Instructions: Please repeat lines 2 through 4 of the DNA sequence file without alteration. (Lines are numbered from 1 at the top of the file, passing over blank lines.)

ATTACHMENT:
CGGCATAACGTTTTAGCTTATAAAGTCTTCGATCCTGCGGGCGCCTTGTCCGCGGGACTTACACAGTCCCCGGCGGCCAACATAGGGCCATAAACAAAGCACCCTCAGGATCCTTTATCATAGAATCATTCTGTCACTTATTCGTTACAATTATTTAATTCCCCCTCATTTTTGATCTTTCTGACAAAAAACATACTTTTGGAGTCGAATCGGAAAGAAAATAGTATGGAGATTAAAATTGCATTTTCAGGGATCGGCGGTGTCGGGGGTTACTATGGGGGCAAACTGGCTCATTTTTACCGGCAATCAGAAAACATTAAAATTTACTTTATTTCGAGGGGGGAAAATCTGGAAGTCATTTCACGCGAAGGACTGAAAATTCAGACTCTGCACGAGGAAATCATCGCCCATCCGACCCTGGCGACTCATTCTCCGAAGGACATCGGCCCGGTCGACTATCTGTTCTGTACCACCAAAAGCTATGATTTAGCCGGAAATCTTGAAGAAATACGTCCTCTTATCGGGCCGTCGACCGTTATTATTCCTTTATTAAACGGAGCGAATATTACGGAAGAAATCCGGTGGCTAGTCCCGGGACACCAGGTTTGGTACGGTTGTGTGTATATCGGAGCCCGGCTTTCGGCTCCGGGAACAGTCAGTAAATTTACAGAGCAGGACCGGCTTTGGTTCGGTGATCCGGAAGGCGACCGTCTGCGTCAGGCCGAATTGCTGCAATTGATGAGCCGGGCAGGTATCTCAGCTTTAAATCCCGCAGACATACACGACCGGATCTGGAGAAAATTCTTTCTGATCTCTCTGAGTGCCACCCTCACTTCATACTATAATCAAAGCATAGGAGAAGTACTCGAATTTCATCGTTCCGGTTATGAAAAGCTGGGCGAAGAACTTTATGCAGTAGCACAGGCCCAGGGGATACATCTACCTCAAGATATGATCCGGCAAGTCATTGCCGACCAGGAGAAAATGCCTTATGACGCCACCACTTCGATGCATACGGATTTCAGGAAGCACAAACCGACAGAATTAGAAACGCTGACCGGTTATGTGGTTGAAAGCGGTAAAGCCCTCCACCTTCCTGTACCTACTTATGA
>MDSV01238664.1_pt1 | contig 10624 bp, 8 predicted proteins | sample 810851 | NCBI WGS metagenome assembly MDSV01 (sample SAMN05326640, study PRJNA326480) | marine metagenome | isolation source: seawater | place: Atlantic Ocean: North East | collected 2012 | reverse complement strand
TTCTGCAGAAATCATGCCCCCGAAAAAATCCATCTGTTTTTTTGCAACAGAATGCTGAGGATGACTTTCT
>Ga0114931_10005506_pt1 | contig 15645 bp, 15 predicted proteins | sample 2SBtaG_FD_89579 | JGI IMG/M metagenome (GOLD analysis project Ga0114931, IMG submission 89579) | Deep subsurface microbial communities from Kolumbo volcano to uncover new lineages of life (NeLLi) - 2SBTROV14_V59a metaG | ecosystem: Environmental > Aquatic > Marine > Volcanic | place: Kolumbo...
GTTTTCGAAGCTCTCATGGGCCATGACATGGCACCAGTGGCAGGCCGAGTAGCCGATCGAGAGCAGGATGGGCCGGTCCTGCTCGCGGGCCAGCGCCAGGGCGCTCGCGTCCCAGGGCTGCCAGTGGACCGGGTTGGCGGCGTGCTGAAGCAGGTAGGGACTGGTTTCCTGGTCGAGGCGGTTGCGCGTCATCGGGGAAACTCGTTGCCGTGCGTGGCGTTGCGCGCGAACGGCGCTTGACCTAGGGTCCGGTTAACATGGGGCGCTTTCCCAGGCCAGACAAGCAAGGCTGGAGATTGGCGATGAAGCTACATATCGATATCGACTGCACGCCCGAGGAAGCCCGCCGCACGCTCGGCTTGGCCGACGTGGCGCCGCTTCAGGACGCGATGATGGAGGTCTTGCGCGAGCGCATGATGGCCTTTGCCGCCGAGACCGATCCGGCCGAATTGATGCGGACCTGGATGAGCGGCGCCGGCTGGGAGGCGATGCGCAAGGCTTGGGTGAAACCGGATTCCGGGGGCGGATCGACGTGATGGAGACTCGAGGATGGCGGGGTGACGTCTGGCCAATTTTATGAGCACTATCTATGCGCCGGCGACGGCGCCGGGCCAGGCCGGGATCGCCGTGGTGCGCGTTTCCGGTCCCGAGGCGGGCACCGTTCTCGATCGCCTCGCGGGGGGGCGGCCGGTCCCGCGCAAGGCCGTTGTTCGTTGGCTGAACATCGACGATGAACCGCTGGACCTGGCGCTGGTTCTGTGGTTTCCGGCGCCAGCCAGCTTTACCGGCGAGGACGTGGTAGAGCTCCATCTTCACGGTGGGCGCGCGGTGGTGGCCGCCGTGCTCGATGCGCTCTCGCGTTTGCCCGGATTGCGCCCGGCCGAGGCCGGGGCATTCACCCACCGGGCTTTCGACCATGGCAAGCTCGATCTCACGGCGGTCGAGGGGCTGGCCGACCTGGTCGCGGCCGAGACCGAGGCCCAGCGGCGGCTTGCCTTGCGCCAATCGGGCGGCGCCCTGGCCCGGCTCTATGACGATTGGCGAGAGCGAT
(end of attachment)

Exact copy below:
>MDSV01238664.1_pt1 | contig 10624 bp, 8 predicted proteins | sample 810851 | NCBI WGS metagenome assembly MDSV01 (sample SAMN05326640, study PRJNA326480) | marine metagenome | isolation source: seawater | place: Atlantic Ocean: North East | collected 2012 | reverse complement strand
TTCTGCAGAAATCATGCCCCCGAAAAAATCCATCTGTTTTTTTGCAACAGAATGCTGAGGATGACTTTCT
>Ga0114931_10005506_pt1 | contig 15645 bp, 15 predicted proteins | sample 2SBtaG_FD_89579 | JGI IMG/M metagenome (GOLD analysis project Ga0114931, IMG submission 89579) | Deep subsurface microbial communities from Kolumbo volcano to uncover new lineages of life (NeLLi) - 2SBTROV14_V59a metaG | ecosystem: Environmental > Aquatic > Marine > Volcanic | place: Kolumbo...